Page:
On Friday 5 June, the Government announced an extension to the moratorium on residential possession claims to 23 August 2020.
The moratorium, which is set out in Practice Direction PD51Z, has been in place since 27 March 2020, resulted in the automatic stay of all residential possession claims which had already been issued at Court, and also the stay of possession claims issued after 27 March.
The stay imposed by the moratorium applies to all possession claims, whether issued under s21 Housing Act 1988 or brought on grounds of rent arrears, anti-social behaviour or breach of the tenancy.
The requirement introduced by the Coronavirus Act to serve three months’ notice before issuing proceedings based on section 21 or section 8 of the Housing Act 1988 remains unchanged at present.
The aim of the extension is to avoid an influx of possession claims and evictions taking place in the summer months. However, this is still likely to occur whatever the timeframe is. This is due to the fact arrears will now be building up on a large number of properties whereby proceedings will be issued as soon as a landlord is able to do so, as well as all the previous cases that were before the court being resolved.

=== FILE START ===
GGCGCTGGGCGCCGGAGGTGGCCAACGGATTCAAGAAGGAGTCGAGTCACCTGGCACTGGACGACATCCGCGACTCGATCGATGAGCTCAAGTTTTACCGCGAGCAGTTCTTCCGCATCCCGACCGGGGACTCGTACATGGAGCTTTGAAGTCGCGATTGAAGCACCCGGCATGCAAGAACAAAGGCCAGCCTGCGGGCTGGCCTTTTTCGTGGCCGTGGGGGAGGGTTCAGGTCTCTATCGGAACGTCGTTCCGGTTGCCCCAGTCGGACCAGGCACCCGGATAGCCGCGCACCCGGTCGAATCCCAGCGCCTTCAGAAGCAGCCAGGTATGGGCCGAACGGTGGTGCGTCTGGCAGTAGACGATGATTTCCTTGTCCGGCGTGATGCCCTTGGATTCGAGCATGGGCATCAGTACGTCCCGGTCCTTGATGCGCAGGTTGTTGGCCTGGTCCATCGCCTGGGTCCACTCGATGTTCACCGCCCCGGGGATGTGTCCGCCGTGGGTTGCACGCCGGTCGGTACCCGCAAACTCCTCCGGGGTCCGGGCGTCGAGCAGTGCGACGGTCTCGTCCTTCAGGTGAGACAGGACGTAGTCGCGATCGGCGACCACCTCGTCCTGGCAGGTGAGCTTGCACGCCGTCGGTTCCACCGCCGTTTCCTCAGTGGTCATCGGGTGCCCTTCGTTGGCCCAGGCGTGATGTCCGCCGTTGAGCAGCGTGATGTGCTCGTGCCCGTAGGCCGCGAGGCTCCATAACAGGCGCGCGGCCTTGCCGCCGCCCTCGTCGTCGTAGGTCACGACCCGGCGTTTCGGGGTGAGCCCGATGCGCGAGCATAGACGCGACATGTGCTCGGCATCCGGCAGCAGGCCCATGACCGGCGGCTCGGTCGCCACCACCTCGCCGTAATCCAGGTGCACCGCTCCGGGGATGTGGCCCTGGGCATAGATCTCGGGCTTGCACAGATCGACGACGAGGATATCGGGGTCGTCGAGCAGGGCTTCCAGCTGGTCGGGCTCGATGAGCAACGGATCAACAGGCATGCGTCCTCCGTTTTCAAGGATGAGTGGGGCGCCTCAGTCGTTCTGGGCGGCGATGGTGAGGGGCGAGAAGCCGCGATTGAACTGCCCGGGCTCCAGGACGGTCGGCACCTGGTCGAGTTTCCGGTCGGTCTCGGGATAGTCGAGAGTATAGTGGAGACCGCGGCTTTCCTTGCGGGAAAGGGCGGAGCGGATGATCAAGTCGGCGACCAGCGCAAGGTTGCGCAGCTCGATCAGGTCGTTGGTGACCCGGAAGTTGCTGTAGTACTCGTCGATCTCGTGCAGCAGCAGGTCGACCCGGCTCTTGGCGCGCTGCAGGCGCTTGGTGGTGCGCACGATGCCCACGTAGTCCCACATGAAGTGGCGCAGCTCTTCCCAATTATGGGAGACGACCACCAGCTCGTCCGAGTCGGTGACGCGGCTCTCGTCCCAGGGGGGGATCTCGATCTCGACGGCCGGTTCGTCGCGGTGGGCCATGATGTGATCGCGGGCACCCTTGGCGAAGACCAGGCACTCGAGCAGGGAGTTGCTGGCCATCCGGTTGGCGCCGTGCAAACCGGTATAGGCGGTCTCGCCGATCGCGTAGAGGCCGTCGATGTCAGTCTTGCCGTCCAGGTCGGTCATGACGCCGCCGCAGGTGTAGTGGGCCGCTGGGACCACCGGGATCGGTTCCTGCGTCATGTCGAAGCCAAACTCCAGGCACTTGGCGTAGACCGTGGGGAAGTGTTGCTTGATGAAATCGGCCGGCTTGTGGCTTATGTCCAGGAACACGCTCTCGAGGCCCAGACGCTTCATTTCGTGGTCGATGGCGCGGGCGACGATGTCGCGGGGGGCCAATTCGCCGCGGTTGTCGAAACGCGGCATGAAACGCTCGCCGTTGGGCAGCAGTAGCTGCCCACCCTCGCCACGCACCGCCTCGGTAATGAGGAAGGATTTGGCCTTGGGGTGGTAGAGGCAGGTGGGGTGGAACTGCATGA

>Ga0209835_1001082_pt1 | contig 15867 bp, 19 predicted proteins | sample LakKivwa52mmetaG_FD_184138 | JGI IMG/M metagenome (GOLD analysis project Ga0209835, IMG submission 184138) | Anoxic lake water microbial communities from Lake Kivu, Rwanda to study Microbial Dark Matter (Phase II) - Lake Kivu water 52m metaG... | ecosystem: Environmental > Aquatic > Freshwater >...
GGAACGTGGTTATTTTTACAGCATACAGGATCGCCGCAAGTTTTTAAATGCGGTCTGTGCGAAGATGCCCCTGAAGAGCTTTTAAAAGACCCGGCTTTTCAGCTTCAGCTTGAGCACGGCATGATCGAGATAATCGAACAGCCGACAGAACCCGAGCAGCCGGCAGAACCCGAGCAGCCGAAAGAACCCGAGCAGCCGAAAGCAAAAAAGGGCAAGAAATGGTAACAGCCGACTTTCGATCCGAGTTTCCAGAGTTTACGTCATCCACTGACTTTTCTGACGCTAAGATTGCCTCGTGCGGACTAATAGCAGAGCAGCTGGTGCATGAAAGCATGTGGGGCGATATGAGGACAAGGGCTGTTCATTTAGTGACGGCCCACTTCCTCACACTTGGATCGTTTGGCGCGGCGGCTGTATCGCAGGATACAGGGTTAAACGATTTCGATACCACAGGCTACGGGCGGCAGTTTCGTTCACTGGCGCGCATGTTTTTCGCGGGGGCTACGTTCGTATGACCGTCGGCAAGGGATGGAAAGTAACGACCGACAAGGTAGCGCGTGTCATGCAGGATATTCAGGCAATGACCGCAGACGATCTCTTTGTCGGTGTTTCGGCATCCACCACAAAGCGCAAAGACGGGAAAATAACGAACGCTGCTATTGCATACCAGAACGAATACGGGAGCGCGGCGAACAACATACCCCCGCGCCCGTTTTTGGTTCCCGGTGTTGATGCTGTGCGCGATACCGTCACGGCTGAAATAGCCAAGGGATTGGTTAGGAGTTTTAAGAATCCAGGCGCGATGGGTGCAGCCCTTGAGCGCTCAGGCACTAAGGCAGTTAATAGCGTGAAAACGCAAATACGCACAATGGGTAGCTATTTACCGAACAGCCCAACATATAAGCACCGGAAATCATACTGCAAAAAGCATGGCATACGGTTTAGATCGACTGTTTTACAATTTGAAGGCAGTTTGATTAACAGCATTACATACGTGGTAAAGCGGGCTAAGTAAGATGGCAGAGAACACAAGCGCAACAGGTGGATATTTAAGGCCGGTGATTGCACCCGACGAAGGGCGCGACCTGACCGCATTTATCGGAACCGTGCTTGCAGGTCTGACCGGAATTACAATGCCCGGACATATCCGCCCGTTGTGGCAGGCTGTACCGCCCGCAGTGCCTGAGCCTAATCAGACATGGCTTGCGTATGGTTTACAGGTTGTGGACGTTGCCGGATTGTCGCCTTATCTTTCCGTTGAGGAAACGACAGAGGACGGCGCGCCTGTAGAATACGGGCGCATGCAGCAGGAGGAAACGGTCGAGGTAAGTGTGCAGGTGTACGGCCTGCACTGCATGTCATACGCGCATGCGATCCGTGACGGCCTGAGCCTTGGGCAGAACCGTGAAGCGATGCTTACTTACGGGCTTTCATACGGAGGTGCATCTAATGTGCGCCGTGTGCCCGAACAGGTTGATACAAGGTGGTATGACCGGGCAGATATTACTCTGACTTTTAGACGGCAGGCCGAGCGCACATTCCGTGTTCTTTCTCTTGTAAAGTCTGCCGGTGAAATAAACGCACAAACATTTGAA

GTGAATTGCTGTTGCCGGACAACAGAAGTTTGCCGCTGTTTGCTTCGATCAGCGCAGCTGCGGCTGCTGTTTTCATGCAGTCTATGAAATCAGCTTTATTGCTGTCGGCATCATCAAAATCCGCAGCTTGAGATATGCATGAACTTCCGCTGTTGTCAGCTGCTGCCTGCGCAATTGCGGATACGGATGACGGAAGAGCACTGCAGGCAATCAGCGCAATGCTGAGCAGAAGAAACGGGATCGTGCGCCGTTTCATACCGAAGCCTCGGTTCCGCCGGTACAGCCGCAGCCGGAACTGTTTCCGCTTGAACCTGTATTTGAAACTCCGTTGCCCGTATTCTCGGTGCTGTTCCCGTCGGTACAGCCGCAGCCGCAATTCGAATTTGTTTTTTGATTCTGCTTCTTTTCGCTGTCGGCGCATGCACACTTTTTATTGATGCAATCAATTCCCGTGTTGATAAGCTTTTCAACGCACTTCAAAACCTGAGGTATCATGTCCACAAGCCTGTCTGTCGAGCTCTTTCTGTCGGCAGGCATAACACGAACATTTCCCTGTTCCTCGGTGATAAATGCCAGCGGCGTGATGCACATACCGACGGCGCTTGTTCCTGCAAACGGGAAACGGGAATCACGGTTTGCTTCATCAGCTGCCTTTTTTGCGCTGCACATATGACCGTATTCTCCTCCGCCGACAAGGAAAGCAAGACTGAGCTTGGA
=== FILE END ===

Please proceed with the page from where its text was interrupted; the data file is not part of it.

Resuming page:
For landlords in a position to issue proceedings, it may well be worth issuing now, despite the stay that will be imposed by the Court. The reason being is two-fold:
(1) Section 21 notices have a six-month shelf life from the date of service and some may be nearing the end of their shelf life, meaning that the landlord would have to serve a fresh notice giving three months’ notice, before issuing so would effectively be back at square one.
(2) Landlords who have served a section 21 or section 8 notice on rent arrears or other grounds may also wish to consider issuing a possession claim now. In either case, although the claim will be stayed, the landlord will have reserved a place in the backlog of cases which can only get longer given the extension of the moratorium.
Please contact a member of our team on 01892 515022 if you would like to discuss this issue further.
This blog is not intended as legal advice that can be relied upon and CooperBurnett does not accept any responsibility for the accuracy of its contents.